Not psyched for psychology

A letter writer is having second thoughts about studying psychology.

It’s a great subject to study, says our elder – but don’t pressure yourself if it’s not for you.


Dear EWC

How are you? My name is Gwen and I am a Brazilian high school senior passing through a moment of a lot of doubt regarding my academic career choices. Before the pandemic, I was quite sure that I would study psychology in one of Brazil’s renowned federal universities considering I have quite a good chance of being approved considering my high scores on previous tests. However, that option has begun to seem less attractive to me since isolation. I don’t know how to explain but I feel as if I’ve started knowing myself better after spending so much time alone and now I’m not sure if psychology is for me. So, I’m considering courses that are more alternative such as Japanese literature or audiovisual arts, but these courses are quite frowned upon by my family and even by myself sometimes, even though my heart sometimes considers studying them. I am caught in a dilemma between following my heart and choosing a less formal career or following all the work I’ve done until now and opting to study psychology. I’m scared of following my emotions too much and ending up in a difficult situation later in life. So what should I do? Follow my feelings or be rational and choose a more certain career? 


Shorty replies

Thanks for trusting the elders for advice on your career path.

I’m glad that you are taking some time to consider what type of studies would be a good fit for you, not just for your studies in the university but also as a lead-in to a career. We elders get lots of letters from students all over the world like yours wondering about their prospective fields of study and asking for recommendations. It truly seems to be a universal quest among those furthering their studies to find what discipline speaks to their heart as well as providing the likelihood of a successful career. You are fortunate in being a high-scoring high school student who has many choices available, but sometimes too many opportunities can feel overwhelming and full of pressure. I hope the advice which follows is comforting and helpful.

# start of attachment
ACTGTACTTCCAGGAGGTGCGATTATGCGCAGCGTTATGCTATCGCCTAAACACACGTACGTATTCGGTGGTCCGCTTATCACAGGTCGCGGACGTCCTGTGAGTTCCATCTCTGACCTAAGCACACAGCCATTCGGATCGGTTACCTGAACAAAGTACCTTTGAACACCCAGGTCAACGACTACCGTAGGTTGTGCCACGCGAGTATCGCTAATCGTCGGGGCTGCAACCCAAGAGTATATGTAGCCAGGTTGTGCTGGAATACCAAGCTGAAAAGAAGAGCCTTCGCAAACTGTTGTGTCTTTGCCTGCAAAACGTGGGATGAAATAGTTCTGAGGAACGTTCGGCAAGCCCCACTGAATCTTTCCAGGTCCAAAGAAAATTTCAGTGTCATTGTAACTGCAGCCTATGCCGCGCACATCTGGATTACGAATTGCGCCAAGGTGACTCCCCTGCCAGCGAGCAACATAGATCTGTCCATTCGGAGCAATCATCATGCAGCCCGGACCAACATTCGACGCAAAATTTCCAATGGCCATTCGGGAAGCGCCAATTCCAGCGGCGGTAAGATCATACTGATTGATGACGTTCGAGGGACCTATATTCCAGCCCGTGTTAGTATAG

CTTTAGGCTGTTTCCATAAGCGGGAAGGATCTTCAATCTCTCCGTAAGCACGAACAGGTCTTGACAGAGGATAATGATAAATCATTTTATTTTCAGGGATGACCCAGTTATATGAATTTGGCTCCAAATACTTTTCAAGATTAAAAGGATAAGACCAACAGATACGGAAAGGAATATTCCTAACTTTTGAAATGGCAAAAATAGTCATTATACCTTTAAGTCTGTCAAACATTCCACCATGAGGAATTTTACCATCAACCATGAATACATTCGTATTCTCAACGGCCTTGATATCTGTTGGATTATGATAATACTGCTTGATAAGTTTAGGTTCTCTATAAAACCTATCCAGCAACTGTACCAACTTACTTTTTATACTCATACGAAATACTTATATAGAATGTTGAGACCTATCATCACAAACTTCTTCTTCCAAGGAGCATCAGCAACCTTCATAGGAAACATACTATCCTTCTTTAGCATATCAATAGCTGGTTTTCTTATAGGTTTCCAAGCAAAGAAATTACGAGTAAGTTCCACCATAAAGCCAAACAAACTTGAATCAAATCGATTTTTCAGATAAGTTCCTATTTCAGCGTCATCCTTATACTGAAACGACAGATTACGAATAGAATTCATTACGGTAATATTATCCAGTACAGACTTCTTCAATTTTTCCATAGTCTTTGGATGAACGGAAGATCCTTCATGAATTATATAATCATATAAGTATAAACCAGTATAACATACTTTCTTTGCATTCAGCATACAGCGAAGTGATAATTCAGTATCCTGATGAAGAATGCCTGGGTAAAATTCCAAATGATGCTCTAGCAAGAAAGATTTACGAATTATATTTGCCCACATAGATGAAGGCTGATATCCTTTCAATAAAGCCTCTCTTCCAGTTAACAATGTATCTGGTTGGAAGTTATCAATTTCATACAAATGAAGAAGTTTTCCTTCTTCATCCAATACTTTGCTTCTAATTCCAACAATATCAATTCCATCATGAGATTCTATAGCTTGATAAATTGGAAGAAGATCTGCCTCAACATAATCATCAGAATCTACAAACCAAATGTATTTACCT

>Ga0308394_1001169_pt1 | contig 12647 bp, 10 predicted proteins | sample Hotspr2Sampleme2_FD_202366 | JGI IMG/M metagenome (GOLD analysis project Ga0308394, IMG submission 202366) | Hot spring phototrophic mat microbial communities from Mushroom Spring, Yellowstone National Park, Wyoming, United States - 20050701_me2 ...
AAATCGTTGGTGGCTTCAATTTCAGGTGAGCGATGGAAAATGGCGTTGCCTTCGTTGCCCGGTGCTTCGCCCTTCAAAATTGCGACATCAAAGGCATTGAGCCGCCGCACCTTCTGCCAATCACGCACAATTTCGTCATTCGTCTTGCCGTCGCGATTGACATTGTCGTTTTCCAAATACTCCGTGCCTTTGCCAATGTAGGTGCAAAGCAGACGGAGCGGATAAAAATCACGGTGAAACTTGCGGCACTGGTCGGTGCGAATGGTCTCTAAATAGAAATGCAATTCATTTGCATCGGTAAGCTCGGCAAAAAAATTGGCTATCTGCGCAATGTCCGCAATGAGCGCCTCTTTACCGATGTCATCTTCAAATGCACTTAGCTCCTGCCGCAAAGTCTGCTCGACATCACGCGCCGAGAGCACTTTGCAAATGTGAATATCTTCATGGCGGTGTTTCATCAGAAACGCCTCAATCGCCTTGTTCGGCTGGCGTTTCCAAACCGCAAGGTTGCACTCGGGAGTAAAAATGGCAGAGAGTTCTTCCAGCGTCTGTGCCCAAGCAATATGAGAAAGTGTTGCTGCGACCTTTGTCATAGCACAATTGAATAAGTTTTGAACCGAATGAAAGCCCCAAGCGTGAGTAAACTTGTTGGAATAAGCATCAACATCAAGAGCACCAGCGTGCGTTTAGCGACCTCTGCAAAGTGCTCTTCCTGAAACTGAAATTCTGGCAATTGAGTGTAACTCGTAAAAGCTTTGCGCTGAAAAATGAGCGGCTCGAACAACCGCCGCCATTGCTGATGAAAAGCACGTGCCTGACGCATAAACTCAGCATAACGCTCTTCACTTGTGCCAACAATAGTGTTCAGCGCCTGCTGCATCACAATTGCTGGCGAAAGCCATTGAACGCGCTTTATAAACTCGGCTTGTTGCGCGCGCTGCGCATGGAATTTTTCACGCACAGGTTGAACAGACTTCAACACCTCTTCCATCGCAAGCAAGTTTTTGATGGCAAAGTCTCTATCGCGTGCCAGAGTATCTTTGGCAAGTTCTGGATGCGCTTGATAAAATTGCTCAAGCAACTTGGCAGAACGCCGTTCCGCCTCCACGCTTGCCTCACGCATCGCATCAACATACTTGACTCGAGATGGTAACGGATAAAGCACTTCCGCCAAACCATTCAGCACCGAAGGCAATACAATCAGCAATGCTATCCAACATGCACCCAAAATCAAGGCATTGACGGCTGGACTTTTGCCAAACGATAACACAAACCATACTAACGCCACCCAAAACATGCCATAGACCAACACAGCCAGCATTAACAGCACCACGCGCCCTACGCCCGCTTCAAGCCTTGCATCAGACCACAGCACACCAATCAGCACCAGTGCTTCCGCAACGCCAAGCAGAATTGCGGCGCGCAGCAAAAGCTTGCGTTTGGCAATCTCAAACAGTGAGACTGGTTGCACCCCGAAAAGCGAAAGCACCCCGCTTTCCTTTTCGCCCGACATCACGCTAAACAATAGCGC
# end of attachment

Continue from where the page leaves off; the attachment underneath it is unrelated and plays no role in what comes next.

University is a place to explore and expand your idea of who you are and who you want to be. Keep thinking, searching and trying out whatever feels right to you. Think about your interests, your skills, and your abilities right now. For example, are you more comfortable working with people, or solving problems, or working on your own, etc.? What subjects held your interest as well as allowed you to excel in your high school career? What do you want to know more about because you just didn’t get enough in high school? You have all of the clues you need to decide how to begin, knowing that as you grow and change based on your learning experiences you may decide to change directions. You will make better choices now if you focus on what you know about yourself and what commands your attention, rather than worrying about what subject or area of study might provide a good career four or five years in the future. 

If you feel that you must choose a major on entry (or if your university requires you to pick one), I would personally recommend psychology as a good place to start, since what you learn there is very applicable to many other disciplines or fields of study. I began my college career as an English major, but switched to psychology and biology when I realized that I had an interest in the brain/body connection as well as in the capacity to learn within all of us. As an adult, I found my university education valuable in multiple careers in the medical field, in education, and in business. I might not have made the change except as a first and second year student, I took a number of electives because of my personal interest in those subjects which were not related to my English major. I found a better fit for me. You can do the same when you investigate what drives your passion and interest while accomplishing the basic requirements of a chosen major. No time spent in learning is ever a waste, even if it turns out that you discover that you don’t want to pursue it further. On the other hand, you may discover by comparison that your major courses fit you perfectly right from the start.

So, final advice: don’t pressure yourself into a career that doesn’t fit you or your abilities and skills or provide a spark to learn more. Take a year or two to investigate and discover as you prep for further studies, Gwen. Be brutally honest about your “fit” to your subject area – you will want to do work as an adult where you can feel accomplished and successful. In the long run, the “what” you do is not nearly as important as “why” you do. 

I truly hope this has provided some support for your decisions. I wish you the very best of a bright and successful future. Good luck to you!

Article #: 462931

Category: Career



Leave a Reply

Your email address will not be published. Required fields are marked *